So in order to actually get my writing done I need to find a way to hold myself accountable to actually doing it — otherwise, I can say I’m writing a book till I’m blue in the face but if I’m not actually putting words on the page then (as Anna Kunnecke would say) “it’s kind of bullshit, isn’t it?”

And the system I’ve found myself turning to with great efficacy is based on David Allen’s Getting Things Done.

On the surface David Allen’s system is simple.

It really boils down to just five steps:

  1. Capture. This is where you identify and catalog all of the things that you need to do from the mundane (empty the dishwasher) to the complex (finish the first draft of my book).
  2. Clarify. What is the very next physical action I need to take to move forward on this? This is where you determine what actually needs to be done next for each of the tasks you captured in step one.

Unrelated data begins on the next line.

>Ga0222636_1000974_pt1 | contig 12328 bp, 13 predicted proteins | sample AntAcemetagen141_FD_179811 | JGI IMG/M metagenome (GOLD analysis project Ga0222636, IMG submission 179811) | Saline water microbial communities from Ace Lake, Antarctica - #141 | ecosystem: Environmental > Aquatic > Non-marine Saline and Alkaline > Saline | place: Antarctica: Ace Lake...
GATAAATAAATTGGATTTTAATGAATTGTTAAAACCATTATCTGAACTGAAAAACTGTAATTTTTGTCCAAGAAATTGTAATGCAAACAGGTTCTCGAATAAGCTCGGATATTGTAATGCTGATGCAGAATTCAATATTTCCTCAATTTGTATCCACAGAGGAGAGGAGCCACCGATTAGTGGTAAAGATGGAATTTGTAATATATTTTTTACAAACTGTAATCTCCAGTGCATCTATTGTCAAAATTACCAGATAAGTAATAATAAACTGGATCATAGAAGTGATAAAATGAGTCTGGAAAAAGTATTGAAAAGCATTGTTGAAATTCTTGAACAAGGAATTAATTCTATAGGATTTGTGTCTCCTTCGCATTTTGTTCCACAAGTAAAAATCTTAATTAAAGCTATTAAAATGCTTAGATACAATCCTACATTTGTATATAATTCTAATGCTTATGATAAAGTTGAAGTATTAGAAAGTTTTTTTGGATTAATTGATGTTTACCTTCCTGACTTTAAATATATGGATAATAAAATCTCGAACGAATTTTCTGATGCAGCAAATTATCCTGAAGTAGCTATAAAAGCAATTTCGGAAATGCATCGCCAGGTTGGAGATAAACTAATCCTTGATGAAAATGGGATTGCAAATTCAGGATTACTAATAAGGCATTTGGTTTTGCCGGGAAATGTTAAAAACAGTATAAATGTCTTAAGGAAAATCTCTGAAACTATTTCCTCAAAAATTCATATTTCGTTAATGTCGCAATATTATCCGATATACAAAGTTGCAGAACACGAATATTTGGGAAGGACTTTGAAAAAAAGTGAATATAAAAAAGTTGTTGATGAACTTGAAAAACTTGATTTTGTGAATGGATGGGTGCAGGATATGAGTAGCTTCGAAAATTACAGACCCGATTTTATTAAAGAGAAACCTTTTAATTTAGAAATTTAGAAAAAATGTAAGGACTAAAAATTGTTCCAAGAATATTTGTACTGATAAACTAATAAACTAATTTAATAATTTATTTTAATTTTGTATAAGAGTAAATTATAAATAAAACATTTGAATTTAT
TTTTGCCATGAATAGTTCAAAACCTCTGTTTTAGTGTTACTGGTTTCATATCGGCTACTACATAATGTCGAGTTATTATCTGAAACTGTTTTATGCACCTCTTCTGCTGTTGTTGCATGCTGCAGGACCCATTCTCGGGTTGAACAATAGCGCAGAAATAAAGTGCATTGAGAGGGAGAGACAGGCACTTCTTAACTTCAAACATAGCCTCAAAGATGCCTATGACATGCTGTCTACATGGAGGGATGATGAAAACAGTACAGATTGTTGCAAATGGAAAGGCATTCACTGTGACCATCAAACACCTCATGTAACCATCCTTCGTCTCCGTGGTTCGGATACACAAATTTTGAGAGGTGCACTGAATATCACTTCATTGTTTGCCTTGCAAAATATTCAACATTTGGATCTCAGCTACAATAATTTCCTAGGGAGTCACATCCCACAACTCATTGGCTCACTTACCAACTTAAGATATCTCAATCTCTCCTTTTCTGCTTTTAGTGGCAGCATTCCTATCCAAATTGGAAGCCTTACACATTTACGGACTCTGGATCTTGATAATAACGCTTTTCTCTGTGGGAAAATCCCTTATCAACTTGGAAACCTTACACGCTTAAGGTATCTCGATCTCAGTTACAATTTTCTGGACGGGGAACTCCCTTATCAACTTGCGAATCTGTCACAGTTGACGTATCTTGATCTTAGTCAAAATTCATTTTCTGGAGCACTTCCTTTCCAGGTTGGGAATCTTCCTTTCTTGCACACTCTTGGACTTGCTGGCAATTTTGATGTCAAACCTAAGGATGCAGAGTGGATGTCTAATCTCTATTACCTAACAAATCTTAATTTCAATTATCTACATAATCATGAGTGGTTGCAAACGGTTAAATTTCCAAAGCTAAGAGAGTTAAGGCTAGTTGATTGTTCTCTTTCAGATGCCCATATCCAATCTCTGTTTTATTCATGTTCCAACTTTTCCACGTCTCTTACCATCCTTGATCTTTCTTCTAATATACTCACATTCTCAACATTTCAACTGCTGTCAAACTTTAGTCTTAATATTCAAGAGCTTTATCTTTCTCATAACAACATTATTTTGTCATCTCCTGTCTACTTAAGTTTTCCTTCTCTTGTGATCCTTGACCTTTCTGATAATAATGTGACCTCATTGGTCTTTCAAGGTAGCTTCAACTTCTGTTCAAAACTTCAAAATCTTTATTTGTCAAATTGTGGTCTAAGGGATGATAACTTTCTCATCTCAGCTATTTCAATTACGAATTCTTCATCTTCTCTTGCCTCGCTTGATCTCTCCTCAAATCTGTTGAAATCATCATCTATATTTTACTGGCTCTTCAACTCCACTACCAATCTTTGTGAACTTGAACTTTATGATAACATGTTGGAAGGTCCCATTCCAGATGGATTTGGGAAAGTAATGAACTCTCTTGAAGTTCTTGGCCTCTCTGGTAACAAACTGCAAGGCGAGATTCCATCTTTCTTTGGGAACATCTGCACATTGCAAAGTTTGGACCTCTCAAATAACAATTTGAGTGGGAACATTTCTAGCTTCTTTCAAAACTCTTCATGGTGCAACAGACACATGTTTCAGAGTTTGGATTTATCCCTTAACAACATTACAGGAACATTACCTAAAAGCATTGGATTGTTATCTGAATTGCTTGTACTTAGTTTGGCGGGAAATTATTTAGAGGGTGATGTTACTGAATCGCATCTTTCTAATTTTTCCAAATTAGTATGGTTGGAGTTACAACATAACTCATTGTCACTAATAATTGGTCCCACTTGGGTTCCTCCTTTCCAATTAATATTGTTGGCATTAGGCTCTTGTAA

3. Organize. This is where you organize the actions and projects you identified in steps  one and two into a system that presents them to you at the appropriate time and prevents things from slipping through the cracks.
  4. Reflect. David Allen suggests we need to take time weekly to reflect, to capture any new tasks from the week, to look ahead and make sure nothing is sneaking up on us, to look behind and make sure there’s nothing pending we should follow up. It’s also a moment to take a look at the bigger picture and reset one’s priorities.